“Alex!” I yell upwards, knowing that wherever Second Child is, he’ll start coming. I see motion out of the corner of my eye and my stocky five year old comes charging from around the other side of a barrier behind which he had retreated. I glance back and all of the birds are now clustered around the central bread carnage, feeding. Their tailfeathers bob up and down in the air, and the resemblance between them and the creatures of Jurassic Park is unmistakable. These Velociganders surround their prey, and their razor sharp beaks tear at the starchy corpse in front of them with vicious efficiency.
As Child Two runs up, he sees my empty hands and howls with outrage. I later discover that while Marcus and I are locked in a battle for our lives against the hundreds of dinosaur-analogues, Alex’s finely tuned sense of justice has kicked in and he has realized that the geese are bullies and that there must be ducks somewhere else. Running, he finds a small cluster of them milling about far away from The Hoard and has carefully torn up his remaining piece of bread and made sure that each of them gets a piece. He angrilly stomps up to me and yells “But I only got one piece of bread!” Worried that the flock will soon realize their bread supplier has left, I turn the kids towards the car and try to casually urge them into the safety of the car before the second wave attacks.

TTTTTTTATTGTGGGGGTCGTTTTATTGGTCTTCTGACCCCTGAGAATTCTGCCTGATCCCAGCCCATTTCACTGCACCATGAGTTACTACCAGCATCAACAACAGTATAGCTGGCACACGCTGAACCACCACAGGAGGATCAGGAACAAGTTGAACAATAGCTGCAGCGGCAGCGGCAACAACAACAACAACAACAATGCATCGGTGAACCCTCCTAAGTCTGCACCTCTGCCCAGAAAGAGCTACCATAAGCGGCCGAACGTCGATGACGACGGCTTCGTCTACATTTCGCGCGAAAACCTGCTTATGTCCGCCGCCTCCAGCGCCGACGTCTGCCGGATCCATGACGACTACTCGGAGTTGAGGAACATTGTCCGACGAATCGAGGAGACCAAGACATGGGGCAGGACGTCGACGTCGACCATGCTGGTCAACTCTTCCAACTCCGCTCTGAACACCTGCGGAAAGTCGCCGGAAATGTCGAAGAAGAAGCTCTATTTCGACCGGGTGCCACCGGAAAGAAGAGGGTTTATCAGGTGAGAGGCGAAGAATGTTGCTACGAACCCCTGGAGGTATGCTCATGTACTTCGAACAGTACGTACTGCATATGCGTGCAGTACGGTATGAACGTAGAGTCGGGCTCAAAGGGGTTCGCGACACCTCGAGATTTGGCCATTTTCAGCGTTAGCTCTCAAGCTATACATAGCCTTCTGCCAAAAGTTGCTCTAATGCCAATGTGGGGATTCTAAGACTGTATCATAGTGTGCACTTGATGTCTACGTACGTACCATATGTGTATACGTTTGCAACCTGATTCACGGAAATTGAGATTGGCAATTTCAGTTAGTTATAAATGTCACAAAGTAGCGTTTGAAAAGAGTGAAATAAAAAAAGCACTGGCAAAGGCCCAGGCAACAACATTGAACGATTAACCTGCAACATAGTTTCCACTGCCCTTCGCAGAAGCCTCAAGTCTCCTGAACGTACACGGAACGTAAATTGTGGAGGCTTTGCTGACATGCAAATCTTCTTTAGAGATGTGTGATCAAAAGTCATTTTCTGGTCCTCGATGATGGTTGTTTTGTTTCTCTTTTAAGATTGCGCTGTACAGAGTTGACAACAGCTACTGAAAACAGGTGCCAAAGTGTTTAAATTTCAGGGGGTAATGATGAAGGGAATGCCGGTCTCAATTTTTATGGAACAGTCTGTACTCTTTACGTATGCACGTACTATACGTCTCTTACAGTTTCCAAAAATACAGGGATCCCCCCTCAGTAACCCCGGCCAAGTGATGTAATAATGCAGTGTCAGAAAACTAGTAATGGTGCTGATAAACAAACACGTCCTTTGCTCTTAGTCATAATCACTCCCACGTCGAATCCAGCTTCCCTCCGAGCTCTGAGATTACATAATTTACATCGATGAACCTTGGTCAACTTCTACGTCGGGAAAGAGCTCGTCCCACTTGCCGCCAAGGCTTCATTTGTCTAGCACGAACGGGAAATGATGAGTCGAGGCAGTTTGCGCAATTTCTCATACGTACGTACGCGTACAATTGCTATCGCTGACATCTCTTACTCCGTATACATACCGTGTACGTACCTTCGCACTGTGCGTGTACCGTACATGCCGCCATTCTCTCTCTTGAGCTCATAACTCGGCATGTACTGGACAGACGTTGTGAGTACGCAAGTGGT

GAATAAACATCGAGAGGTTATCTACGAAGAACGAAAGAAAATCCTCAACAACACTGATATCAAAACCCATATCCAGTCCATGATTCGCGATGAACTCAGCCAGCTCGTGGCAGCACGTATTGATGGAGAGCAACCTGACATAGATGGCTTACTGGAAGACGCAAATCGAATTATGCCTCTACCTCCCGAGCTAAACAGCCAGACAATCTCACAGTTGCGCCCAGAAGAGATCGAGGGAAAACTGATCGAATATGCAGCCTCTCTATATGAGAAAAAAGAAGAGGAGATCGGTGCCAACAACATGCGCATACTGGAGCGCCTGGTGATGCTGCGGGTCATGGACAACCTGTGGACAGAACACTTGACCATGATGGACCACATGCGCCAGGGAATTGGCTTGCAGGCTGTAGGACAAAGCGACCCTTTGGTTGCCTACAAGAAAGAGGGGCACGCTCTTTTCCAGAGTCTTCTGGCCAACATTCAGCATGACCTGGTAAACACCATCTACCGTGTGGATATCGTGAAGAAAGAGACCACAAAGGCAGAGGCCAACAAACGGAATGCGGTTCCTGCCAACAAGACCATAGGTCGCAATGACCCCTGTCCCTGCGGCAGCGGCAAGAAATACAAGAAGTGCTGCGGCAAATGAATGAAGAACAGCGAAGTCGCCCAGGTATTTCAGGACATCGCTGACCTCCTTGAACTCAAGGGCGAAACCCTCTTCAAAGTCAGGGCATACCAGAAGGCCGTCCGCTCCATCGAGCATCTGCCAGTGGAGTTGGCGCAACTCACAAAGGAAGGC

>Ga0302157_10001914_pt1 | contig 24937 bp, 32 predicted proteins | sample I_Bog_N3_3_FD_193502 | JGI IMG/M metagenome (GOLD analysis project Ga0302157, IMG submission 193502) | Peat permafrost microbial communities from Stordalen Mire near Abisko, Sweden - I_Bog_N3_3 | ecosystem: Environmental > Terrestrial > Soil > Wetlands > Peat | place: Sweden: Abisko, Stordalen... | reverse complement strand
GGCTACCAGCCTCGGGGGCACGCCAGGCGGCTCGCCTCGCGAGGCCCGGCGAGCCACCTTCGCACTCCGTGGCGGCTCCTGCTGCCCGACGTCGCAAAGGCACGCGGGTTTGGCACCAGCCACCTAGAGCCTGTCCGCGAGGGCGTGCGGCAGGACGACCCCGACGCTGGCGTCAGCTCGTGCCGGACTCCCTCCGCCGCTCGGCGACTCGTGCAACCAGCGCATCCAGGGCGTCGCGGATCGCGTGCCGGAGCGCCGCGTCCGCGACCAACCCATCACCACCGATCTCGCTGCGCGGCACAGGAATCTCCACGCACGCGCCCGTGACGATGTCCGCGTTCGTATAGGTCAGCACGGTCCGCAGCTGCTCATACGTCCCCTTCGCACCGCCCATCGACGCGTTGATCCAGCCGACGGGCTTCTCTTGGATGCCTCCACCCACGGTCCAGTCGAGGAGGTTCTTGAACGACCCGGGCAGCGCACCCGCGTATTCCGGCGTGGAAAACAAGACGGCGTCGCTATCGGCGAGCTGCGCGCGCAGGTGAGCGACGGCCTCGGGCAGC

In the distance, I see one, then two, then hundreds of heads pop up from their feeding frenzy and look around. A few of them begin to wander in our direction, so after re-assuring Child One (who remains quite distraught), I bundle the boys into the car and start the engine.
As we drive out, I find myself glancing in the rearview mirror from time to time. As far as I can tell, they aren’t chasing me, but whenever we drive through a shadow, I check the sky briefly to make sure we’re not being followed.
“Dad”, begins Child One, 6. “That scared the… the HELL out of me.” I can relate, and I re-assure him again that they’re just birds, but deep inside, I can’t quite make myself believe it.
One thing’s for sure, I now know where I will test my net-throwing gun.
Bring it on, dinosaurs.